Feedback reports will be available online immediately after the baseline assessment is completed. Parents will also be emailed a copy of their feedback report and the Guidelines. Five days later, parents will be emailed a link to access their individually-tailored interactive parenting program. Parents can further tailor their parenting program by deselecting recommended modules and/or selecting additional modules. Parents then confirm their selection and can commence their personalised program. The 12 modules comprising the intervention are derived from topics covered in the Guidelines. Modules include illustrations, vignettes, interactive activities, goal-setting exercises, and an end-of-module quiz with immediate feedback to consolidate learning. Module topics and rationale for inclusion are shown in Table 1.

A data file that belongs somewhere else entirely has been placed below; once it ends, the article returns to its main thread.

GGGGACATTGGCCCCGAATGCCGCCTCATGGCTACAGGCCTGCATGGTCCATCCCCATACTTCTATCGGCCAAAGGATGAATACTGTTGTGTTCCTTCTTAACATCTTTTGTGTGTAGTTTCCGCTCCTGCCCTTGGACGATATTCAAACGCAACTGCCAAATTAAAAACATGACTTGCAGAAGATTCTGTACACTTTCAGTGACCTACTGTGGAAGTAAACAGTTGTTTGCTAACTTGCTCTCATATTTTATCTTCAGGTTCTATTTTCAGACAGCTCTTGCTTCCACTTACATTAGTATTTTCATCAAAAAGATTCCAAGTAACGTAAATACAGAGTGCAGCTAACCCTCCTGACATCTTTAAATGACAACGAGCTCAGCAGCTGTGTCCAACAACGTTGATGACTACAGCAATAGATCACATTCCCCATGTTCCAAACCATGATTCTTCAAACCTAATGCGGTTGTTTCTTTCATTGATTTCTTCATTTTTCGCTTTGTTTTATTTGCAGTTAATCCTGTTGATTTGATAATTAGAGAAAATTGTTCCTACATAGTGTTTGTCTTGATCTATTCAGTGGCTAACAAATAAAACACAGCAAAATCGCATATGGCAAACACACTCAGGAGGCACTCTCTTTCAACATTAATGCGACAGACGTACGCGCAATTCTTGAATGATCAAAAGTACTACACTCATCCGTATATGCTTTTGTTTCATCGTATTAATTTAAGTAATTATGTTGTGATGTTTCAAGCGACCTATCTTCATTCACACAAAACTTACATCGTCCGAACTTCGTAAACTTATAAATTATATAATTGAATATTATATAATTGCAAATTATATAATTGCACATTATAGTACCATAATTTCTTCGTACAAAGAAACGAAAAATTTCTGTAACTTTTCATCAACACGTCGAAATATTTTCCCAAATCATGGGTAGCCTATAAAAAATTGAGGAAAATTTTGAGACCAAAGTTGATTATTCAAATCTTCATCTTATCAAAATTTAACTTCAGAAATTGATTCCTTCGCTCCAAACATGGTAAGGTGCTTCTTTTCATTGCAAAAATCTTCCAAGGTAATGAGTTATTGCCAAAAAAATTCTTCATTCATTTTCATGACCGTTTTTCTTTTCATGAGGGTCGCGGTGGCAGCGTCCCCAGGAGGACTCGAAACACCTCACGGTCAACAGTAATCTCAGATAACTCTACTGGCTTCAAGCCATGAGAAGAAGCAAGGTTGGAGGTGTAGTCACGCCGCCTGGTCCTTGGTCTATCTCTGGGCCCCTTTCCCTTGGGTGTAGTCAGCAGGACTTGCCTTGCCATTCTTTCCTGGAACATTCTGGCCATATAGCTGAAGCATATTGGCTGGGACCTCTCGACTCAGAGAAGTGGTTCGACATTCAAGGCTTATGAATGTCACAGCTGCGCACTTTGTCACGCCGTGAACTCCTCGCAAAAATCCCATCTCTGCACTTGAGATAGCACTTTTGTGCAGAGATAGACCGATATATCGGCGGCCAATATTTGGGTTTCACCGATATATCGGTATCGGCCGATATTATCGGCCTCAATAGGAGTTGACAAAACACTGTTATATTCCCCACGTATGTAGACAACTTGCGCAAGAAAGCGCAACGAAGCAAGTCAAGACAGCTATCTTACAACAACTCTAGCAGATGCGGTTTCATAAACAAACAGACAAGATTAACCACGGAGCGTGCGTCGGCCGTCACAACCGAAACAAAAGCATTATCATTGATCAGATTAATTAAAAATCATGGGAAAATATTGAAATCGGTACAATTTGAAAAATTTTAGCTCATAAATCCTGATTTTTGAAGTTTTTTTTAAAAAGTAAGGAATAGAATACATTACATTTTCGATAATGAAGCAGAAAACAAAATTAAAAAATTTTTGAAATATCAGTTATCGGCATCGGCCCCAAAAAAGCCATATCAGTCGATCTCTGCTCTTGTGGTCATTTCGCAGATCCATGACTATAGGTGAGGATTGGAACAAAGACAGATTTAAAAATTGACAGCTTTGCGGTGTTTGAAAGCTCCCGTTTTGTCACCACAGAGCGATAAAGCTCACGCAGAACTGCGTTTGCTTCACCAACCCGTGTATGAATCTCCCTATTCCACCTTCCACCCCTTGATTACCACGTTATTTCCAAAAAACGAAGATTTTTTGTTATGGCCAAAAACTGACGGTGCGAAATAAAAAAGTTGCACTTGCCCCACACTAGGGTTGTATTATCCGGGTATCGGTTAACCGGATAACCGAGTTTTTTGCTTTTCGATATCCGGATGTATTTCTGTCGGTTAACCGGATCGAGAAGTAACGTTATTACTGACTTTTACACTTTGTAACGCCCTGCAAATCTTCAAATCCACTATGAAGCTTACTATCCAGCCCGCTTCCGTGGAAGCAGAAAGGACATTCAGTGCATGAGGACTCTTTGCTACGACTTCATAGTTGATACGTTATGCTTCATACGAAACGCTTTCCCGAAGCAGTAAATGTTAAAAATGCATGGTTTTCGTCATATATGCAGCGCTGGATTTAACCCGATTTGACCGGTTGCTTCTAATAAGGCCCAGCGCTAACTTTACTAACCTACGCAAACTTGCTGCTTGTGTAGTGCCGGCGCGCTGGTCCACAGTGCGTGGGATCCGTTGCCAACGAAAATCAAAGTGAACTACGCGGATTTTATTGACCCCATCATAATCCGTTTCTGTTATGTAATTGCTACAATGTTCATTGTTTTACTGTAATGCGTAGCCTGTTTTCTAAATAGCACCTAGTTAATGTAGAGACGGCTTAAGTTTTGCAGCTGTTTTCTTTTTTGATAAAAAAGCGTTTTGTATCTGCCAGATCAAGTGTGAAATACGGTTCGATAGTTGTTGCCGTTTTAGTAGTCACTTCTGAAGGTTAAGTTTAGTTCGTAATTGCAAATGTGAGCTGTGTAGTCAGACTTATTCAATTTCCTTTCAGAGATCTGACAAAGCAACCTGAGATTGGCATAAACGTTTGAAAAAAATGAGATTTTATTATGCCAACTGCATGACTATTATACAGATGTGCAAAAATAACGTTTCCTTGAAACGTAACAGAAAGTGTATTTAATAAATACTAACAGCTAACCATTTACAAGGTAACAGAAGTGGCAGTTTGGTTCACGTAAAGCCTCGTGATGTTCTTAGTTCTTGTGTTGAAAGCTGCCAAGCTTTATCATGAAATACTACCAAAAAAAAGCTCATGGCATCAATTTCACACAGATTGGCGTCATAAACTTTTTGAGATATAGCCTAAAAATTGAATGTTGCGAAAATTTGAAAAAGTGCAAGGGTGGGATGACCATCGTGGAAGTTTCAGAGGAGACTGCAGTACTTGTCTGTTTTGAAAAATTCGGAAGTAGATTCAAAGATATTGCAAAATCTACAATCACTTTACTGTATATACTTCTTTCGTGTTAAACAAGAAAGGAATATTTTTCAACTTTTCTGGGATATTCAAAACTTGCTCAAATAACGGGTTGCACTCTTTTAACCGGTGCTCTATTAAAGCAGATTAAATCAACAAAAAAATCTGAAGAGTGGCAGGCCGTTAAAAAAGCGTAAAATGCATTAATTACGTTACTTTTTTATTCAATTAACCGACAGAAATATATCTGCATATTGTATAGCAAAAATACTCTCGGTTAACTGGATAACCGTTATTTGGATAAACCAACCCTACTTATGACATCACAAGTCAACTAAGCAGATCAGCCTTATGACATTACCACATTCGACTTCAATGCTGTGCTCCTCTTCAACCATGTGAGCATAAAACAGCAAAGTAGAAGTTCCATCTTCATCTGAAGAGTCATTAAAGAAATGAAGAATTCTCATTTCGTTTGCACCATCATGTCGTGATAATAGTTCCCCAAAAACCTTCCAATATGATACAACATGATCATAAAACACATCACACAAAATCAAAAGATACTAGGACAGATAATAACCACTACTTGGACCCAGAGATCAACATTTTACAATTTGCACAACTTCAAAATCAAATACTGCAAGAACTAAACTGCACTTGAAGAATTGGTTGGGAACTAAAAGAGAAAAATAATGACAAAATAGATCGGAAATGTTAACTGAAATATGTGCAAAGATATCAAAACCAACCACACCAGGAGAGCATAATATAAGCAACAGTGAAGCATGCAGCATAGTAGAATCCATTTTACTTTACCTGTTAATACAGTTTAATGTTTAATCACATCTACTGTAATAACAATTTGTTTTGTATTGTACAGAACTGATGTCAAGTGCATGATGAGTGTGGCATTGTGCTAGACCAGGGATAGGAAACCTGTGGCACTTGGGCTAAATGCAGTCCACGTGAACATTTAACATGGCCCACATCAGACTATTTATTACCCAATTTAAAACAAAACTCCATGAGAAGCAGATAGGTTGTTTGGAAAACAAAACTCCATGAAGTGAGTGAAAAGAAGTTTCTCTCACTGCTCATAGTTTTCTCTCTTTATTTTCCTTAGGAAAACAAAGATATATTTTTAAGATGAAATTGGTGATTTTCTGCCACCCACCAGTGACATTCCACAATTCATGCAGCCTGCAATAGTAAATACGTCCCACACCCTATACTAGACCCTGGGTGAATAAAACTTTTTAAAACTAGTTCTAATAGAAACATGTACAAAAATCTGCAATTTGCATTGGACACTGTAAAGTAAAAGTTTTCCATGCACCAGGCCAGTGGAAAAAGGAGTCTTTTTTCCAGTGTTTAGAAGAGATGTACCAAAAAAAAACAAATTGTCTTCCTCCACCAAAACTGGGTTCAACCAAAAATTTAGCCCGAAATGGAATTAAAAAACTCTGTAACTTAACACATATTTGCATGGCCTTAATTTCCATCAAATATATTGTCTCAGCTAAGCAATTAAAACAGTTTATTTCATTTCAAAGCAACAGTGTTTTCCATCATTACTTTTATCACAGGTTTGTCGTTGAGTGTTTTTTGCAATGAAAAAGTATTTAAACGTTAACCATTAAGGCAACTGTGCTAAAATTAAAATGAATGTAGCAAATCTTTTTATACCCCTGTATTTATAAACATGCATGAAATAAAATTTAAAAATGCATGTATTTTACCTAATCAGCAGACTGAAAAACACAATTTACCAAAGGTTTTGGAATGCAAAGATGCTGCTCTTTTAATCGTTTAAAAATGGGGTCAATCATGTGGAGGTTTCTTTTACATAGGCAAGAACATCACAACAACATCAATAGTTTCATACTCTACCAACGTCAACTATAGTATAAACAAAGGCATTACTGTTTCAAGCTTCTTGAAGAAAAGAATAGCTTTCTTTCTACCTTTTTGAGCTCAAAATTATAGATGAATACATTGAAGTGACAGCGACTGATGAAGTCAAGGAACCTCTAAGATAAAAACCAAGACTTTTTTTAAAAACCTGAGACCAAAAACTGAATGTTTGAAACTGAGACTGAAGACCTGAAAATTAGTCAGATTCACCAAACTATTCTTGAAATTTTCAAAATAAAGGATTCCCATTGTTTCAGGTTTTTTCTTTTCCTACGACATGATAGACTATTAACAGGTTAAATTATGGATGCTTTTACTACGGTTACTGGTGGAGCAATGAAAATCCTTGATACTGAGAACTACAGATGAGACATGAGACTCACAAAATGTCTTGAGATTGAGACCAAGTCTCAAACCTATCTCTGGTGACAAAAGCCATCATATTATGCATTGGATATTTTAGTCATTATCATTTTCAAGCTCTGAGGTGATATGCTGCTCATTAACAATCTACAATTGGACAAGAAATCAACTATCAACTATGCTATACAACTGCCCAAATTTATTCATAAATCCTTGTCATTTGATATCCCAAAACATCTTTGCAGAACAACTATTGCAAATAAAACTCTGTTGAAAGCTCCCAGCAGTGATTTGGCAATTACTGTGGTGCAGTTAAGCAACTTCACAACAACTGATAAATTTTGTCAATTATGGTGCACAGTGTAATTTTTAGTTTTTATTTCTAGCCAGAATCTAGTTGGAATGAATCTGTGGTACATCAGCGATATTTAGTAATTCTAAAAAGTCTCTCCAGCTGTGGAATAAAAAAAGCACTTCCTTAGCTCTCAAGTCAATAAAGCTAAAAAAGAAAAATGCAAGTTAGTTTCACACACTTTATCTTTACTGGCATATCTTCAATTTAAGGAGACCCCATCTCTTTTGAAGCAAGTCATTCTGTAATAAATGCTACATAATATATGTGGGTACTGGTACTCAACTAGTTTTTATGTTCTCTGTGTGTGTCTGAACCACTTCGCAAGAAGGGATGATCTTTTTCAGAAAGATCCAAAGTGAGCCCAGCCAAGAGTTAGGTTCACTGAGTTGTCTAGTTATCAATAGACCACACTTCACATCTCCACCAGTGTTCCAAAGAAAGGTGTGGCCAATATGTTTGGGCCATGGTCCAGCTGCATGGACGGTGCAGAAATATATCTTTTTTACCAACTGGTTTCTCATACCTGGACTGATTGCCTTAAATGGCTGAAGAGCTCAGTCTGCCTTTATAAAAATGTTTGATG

The website is programmed to unlock one module per week from each parent’s program, until all modules in their personalised program have been unlocked irrespective of whether parent has completed preceding modules. Each module will take 15–25 min to complete. Once parents have completed all the modules in their personalised program, they have ongoing access to all 12 modules for the duration of the RCT (up to 4 years).

Control group